That this plan was in the European Council conclusions and its importance stressed publicly by European Council President Charles Michel afterwards indicates reasonable support in EU capitals.
On 10 November, the EU Council and Parliament reached political agreement on the details of the budget, including a roadmap for introducing these new sources of income.
The Parliament has long been an advocate of more EU-level funding and the Council has long resisted such calls. The compromise reached, unsurprisingly, lies somewhere in the middle.
The Commission has committed to bring forward proposals by mid-2021 on an extension of the EU emissions trading system, a carbon border tax and a digital levy.
Other sources, such as a financial transactions tax or an EU corporation tax, have been kicked into the long grass. The Commission has given itself until mid-2024 to propose other new income streams which “could” include these two, but equally could not.
There is no guarantee any of these (except the plastics tax) will eventually be adopted, but a timeline for proposals is an important starting point.
So what might be the impact?
The Commission estimates the plastic packaging levy – a charge on all non-recycled plastic packaging generated in member states - will bring in around €7bn a year, equivalent to less than 5% of the current EU budget.
There is little detail on the others, but the Commission has put some ballpark figures on them (to be taken with a large pinch of salt).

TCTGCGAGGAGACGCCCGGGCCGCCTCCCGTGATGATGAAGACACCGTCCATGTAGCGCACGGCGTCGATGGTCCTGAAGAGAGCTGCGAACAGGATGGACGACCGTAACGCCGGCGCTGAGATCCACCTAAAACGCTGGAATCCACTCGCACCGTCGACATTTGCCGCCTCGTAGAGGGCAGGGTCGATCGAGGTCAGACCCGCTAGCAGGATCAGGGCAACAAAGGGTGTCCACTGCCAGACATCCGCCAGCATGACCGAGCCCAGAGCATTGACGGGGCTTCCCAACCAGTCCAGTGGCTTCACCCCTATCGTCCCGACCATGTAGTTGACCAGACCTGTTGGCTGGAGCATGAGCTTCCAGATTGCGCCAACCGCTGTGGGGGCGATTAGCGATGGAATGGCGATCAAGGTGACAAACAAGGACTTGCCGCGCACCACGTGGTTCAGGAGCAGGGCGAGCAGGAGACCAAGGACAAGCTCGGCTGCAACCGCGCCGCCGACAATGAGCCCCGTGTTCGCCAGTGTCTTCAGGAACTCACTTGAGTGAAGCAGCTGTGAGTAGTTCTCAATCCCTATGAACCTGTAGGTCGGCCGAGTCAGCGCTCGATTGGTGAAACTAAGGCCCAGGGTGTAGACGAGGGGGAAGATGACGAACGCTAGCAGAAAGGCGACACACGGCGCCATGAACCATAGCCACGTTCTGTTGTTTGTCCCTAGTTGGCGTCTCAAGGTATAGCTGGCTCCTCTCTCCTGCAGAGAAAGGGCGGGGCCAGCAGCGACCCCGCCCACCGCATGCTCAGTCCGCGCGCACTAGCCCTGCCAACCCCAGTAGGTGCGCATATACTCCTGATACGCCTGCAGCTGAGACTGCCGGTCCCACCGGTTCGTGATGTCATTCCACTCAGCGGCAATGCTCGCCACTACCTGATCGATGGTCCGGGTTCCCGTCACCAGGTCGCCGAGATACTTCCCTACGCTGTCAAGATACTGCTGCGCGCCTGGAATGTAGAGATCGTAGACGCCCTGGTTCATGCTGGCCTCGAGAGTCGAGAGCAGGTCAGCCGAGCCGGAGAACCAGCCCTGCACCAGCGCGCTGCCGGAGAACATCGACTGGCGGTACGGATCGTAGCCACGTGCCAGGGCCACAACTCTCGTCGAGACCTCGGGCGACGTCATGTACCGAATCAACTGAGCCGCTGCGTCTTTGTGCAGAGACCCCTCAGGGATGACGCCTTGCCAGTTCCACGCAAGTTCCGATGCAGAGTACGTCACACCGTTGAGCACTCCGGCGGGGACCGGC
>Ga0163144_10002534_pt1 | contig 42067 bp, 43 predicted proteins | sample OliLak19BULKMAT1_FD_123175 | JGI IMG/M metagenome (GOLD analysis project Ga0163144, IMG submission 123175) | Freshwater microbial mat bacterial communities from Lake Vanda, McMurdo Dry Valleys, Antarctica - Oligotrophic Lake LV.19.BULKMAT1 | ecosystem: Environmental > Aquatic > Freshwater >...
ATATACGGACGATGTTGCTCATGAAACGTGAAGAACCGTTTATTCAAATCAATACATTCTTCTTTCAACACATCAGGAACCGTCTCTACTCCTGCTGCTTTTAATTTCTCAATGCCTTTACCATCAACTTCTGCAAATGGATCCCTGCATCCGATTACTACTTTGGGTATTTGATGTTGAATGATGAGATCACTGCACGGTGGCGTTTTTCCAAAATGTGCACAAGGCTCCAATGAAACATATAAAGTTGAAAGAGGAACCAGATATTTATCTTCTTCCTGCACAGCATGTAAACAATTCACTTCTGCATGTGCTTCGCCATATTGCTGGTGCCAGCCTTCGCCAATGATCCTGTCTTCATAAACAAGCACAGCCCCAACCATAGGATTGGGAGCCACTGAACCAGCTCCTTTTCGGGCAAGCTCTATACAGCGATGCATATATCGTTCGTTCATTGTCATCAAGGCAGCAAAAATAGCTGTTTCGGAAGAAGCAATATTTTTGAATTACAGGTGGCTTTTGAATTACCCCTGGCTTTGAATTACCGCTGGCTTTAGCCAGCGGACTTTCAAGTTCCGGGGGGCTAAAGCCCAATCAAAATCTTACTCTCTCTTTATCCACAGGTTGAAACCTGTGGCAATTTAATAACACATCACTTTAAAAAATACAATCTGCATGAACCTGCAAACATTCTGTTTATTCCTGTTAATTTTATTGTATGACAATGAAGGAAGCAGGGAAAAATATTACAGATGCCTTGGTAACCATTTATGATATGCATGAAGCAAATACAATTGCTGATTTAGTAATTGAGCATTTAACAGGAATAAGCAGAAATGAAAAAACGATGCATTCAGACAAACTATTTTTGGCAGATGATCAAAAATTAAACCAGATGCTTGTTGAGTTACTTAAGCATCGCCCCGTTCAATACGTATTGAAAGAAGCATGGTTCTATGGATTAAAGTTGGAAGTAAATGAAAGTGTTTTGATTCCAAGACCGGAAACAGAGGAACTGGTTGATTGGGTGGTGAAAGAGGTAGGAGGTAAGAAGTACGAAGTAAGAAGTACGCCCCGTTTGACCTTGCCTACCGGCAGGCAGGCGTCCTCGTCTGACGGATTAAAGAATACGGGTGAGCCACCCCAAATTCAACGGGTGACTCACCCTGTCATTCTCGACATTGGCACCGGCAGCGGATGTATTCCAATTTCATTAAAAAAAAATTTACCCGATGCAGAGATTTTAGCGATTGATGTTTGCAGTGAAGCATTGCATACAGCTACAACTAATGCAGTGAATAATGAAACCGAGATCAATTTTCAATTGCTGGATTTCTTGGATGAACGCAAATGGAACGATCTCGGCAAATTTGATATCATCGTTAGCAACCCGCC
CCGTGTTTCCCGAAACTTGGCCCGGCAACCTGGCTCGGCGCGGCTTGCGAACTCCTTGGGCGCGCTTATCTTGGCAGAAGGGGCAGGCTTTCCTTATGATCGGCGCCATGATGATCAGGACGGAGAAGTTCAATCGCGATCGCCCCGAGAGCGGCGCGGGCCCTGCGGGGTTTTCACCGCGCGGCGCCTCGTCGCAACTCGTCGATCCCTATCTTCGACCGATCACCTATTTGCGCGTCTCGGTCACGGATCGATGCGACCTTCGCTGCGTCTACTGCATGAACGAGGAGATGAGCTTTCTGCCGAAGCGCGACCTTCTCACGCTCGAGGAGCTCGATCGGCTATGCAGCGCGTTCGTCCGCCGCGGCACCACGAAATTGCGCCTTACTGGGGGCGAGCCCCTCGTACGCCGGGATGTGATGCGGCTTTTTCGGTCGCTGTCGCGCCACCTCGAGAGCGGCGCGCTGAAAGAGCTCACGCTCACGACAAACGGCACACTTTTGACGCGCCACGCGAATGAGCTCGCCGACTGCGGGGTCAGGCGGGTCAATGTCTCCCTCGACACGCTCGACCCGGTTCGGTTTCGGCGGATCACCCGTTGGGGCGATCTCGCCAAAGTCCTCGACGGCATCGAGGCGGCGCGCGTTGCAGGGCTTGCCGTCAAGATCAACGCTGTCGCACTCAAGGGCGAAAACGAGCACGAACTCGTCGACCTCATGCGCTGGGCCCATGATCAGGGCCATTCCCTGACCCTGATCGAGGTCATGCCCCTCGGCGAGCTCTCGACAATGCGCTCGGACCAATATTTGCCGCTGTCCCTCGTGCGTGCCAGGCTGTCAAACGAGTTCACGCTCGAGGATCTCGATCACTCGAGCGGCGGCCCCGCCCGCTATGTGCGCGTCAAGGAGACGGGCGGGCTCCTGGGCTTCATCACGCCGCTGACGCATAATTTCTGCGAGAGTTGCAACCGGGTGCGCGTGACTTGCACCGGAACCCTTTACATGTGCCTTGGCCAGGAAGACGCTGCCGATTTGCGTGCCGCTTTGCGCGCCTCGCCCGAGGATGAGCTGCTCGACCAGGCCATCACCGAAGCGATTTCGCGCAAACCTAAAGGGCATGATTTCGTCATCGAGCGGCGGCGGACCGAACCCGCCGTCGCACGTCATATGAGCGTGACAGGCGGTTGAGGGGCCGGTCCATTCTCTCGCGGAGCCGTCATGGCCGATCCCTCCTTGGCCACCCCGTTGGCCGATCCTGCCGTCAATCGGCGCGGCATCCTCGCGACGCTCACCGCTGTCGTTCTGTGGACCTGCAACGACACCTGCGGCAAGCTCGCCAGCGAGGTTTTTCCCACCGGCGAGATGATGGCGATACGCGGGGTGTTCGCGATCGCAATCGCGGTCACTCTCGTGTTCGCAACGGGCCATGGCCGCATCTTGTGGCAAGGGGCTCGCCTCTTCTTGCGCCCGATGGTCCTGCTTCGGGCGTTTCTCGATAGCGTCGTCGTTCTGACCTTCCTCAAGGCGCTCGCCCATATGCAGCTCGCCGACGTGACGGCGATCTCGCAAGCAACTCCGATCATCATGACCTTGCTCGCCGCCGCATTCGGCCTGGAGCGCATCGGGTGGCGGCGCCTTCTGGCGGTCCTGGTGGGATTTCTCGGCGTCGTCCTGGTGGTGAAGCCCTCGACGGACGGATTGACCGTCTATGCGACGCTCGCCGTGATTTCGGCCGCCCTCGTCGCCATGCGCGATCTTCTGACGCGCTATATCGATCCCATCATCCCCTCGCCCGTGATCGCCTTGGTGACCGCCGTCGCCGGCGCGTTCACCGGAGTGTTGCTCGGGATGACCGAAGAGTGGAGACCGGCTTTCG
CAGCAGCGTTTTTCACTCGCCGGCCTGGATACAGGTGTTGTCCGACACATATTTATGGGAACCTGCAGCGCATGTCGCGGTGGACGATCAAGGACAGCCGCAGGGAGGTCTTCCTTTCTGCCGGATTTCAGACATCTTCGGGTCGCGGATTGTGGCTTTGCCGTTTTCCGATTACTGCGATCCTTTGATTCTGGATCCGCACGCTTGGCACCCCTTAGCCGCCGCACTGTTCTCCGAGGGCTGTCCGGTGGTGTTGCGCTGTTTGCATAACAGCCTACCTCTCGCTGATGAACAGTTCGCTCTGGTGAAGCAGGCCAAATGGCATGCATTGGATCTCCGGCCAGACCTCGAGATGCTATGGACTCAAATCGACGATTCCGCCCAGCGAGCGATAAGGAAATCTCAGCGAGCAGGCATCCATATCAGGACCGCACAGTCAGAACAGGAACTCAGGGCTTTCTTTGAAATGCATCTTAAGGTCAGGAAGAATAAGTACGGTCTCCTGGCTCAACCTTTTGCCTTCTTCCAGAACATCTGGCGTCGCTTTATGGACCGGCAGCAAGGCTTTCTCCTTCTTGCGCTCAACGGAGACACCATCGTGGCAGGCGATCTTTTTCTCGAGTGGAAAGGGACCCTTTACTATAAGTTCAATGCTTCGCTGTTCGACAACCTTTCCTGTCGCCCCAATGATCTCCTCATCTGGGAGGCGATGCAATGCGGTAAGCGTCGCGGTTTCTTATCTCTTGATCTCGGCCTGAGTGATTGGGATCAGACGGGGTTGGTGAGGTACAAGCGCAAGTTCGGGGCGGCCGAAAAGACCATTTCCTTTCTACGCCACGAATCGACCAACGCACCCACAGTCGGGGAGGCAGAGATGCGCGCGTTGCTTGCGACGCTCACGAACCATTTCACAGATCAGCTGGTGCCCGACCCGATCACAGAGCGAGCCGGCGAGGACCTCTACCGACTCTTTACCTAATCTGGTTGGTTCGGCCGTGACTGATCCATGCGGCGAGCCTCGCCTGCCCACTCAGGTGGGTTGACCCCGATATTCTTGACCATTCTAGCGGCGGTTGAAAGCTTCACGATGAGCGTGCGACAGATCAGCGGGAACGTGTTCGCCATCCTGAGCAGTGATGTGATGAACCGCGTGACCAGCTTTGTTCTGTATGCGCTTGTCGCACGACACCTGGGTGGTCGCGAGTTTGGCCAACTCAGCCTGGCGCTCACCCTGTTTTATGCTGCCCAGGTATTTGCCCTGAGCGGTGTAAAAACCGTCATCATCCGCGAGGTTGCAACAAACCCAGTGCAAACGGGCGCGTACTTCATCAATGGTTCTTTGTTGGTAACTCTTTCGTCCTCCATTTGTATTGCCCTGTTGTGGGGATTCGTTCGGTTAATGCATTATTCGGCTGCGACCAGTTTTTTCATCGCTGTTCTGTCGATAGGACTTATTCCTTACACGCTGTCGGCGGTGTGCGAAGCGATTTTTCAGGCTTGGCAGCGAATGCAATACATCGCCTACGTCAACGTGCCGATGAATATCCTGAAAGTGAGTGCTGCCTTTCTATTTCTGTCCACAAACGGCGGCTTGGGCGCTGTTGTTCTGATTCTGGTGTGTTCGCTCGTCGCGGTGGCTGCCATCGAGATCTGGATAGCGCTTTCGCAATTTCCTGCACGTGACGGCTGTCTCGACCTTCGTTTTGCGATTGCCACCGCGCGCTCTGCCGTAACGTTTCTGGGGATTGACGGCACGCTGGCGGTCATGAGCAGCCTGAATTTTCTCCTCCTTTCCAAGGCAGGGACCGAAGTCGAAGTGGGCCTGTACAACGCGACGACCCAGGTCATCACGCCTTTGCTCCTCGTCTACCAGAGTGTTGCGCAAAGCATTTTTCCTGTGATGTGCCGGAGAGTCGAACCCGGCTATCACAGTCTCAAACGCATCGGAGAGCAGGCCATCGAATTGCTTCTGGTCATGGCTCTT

Its best guess is that an expanded emissions trading system would raise around €10bn per year, equivalent to around 7% of the current EU budget.
There is even less certainty with a carbon border tax, but the mid-range estimate, depending on design, is that it would raise around €10bn per year, equivalent to around 7% of the current EU budget.
A digital tax on large companies would bring in just €1bn per year. A financial transactions tax still seems some way off, so has been left out of this analysis.
All in all, these funding streams would be equivalent to around 20% of the current budget.
A quiet revolution?
It is much to early to say whether any of these, beyond the plastics levy, will be adopted. That political battle will be fought in the middle of next year when the economic context may be very different.
Nevertheless, that they are being taken seriously offers a glimpse of a potential future. At a time when monetary policy is reaching its limits, using such income to fund further borrowing could be a formula that supports major EU-level economic intervention, ensures direct payments from member states do not rise drastically and begins to address some of the EU’s distributional questions. This could make the EU a major fiscal player where it has not been before.
Perhaps more than ever, there are compelling incentives to expand and diversify the EU’s income streams. But also, as ever, it is a question of political will.